Putin Ally Belarus 'Not Threatened' By NATO Reinforcement

Alexander Lukashenko and Vladimir Putin
Russia's President Vladimir Putin and his Belarussian counterpart Alexander Lukashenko during a session of the Supreme State Council of the Union State at the Kremlin, Moscow, March 3, 2015. Lukashenko is an ally of the Kremlin, although he has tried not to antagonise the West. Sergei Karpukhin/Reuters

Russia's ally Belarus has dismissed suggestions the NATO reinforcement in the Baltics and Poland is a threat to its security, despite bordering two of the four countries involved.

The plan to rotate four NATO battalions through Poland, Latvia, Lithuania and Estonia has prompted much concern in Moscow, where state officials have voiced suspicion that NATO was preparing for "a global strike" on Russia. Russia in return has vowed to provide a "highly effective" and "asymmetrical" reinforcement.

Belarus is Russia's ally in its own security alliance, known as the Collective Security Treaty Organization (CSTO), and has agreed to set up joint air defense with Russia. The country is also in talks with Moscow about hosting a Russian airbase, in an apparent response to NATO eastern initiatives.

According to Deputy Foreign Minister Elena Kupchina, however, Minsk sees no cause for alarm at NATO's recent assurance measures in the east, Russian state news agency RIA Novosti reported.

"We in Belarus do not consider the additional deployment of troops in the Baltic states and Poland as a direct threat to the security of Belarus," Kupchina said during a conference in Kiev.

According to Belarusian news agency Belta, Kupchina also stressed the importance of working together with the Russian-led Eurasian Union and the EU.

Kupchina's statement comes at a time when Russia's government appears to be more interested in shoring up CSTO defenses against NATO than Belarus itself. Over the last year, the Russian president and prime minister have brought up the subject of setting up a Russian airbase in Belarus at meetings between state officials, although Belarusian President Alexander Lukashenko has denied the prospective base is being discussed.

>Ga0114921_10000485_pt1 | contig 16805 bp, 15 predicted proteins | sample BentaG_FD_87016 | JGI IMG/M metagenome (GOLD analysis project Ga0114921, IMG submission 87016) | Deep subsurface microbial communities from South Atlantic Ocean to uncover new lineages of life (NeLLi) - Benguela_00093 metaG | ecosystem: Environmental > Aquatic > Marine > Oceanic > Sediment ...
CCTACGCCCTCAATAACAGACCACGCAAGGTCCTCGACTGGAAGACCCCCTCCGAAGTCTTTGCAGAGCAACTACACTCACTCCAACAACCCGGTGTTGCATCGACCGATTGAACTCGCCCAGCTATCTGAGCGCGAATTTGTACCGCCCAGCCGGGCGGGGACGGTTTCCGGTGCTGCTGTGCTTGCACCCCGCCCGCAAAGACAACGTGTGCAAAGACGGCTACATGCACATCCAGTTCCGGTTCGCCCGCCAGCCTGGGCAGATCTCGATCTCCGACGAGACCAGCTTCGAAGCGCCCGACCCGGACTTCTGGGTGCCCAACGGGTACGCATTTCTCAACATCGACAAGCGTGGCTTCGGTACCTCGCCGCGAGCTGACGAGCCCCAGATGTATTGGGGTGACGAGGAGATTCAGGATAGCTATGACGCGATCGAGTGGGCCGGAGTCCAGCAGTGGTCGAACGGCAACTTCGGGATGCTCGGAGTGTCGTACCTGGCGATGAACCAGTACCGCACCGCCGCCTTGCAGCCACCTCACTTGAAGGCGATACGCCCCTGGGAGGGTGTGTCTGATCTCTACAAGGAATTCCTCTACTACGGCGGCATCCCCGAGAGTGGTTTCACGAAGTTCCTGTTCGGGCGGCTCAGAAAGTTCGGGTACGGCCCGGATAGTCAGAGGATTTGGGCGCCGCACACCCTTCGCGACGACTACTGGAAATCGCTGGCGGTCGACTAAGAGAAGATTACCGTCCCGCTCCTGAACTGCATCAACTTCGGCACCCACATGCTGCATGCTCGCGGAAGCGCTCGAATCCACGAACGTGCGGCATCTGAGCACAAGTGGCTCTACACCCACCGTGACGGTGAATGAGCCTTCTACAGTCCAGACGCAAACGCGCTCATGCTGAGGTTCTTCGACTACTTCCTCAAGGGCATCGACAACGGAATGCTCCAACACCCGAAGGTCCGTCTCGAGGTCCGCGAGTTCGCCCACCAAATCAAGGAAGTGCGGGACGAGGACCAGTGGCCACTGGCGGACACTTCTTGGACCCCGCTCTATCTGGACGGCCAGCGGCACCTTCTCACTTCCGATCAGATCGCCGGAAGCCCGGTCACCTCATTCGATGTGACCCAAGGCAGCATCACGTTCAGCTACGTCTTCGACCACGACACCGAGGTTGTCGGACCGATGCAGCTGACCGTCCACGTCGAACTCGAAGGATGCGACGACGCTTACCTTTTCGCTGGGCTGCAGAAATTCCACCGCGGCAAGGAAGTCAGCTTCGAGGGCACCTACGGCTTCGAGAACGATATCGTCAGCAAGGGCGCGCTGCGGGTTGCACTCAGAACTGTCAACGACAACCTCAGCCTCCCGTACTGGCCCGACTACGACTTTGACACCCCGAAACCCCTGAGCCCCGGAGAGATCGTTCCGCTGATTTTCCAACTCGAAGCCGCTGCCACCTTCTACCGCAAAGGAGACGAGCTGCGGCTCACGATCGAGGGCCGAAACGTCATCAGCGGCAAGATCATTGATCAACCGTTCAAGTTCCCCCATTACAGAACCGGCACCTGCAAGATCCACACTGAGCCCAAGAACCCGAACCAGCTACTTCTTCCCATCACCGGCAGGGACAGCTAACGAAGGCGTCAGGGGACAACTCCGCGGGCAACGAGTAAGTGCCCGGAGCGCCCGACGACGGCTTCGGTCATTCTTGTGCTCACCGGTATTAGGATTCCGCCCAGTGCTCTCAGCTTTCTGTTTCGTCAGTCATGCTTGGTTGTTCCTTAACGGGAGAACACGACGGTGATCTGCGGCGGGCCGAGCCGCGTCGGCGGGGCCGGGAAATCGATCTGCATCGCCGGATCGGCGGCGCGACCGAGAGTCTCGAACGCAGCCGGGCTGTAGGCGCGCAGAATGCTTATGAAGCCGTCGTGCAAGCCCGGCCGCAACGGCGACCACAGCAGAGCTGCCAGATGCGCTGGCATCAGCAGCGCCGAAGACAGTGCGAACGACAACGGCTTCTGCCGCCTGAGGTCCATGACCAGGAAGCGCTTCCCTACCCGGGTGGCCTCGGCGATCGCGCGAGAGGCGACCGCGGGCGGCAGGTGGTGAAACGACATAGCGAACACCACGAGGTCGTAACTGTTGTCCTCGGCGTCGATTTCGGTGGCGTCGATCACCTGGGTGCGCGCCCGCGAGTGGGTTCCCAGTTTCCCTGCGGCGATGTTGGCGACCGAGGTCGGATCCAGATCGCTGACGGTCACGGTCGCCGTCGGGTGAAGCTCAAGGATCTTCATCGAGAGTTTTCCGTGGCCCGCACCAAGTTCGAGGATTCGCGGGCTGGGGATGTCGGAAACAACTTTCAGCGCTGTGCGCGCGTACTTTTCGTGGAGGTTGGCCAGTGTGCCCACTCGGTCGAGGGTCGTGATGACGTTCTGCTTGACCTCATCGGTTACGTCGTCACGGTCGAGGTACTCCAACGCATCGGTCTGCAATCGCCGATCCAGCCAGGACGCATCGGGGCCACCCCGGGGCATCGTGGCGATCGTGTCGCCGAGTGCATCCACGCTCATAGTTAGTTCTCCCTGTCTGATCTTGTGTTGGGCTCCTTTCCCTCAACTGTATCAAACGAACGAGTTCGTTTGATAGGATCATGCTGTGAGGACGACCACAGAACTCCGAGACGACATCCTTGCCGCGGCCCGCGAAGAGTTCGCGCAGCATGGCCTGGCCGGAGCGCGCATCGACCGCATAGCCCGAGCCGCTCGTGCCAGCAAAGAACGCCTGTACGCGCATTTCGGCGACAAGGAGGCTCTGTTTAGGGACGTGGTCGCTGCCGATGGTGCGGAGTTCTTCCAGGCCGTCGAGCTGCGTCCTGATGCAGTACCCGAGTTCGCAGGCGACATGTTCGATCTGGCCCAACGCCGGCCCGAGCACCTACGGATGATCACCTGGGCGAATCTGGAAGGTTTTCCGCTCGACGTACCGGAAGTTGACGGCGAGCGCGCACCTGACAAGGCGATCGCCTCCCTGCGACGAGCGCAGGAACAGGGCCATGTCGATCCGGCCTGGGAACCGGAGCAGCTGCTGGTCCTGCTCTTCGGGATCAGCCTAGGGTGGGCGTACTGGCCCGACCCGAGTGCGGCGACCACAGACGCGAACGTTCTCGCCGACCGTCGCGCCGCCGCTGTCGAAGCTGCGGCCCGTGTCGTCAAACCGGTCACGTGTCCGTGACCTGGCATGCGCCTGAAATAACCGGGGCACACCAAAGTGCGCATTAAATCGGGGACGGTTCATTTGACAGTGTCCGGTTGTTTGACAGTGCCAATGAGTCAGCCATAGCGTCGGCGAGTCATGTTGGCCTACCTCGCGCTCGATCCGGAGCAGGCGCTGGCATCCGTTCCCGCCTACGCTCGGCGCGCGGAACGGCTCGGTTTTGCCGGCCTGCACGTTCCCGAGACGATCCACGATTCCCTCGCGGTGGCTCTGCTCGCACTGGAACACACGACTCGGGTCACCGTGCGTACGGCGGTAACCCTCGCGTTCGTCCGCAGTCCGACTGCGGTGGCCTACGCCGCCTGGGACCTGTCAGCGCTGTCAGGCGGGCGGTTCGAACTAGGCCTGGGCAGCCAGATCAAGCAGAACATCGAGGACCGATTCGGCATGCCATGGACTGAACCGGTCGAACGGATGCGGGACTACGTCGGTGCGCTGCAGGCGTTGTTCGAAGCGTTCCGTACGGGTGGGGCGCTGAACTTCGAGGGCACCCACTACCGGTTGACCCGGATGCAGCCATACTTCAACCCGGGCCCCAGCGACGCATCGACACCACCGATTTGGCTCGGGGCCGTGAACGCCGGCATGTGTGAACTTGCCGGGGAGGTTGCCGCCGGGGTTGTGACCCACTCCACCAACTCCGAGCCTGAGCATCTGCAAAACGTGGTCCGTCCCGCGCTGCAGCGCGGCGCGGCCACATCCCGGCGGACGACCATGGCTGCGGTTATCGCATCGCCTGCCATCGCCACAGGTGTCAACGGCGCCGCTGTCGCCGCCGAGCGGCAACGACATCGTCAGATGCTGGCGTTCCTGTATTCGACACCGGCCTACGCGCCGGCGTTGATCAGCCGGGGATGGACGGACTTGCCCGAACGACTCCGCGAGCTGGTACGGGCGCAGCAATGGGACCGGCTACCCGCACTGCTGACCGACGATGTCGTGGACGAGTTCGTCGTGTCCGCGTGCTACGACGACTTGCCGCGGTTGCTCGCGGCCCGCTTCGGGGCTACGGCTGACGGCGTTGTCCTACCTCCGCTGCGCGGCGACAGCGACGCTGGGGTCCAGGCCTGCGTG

Last month, with the Polish government having already announced the NATO deployments will be taking place, Lukashenko issued another statement, playing down Belarus's level of alarm.

"Russians often mention that new NATO forces are being deployed near the Russian border," he told national state agency Belta. "Let me make it clear that those forces are being deployed primarily near our borders, Belarusian borders. We see it and take adequate measures without fuss."

Keir Giles, Russian military expert for U.K. think-tank Chatham House, says Minsk is currently engaged in a "process of outreach to find friends other than Russia."

"Minister Kupchina's comments, and Belarus's ongoing programme of developing relations with the U.S. and EU nations, is a bold statement of this independence and the desire not to be treated, as some see it, as just another province of Russia," Giles says. "But Belarus must be watching warily the development of confrontation between NATO and Russia."

According to him, despite Kremlin claims that Russia is being encircled by hostile forces, Belarus is encircled by rearming forces on both sides. Any confrontation between the two would have severe consequences on the country.

Igor Sutyagin, Russian military expert at the London-based Royal United Services Institute, tells Newsweek that Lukashenko has been trying to improve relations with the West since the start of the Ukraine crisis.

"Playing into Putin's hands on the 'NATO threat' is counterproductive for Lukashenko's efforts now," he says. "That is why he's reluctant to support the Kremlin's rhetoric."

According to Sutyagin, the Belarusian government's position is informed by recalling Russia's retention of a naval base in Crimea, which allowed it to interfere in and eventually annex the region from Ukraine in 2014.

"Lukashenko is a bit concerned about letting the Kremlin have its place d'armes on Belarusian soil," Sutyagin says. "He still remembers that Russian base in Sevastopol and what it has led to, so it's better to avoid the option of having Russian bases on your territory."

When it comes to trade, Lukashenko has also said he would prefer not to limit himself to either Russia or the West as it makes Minsk less keen to antagonize either side as a threat.

"One should not forget that the 'wise calf milks two cows' tactic is Lukashenko's trademark so this is all quite familiar for him," Sutyagin said.

The Belarusian Ministry of Foreign Affairs was not immediately available for comment.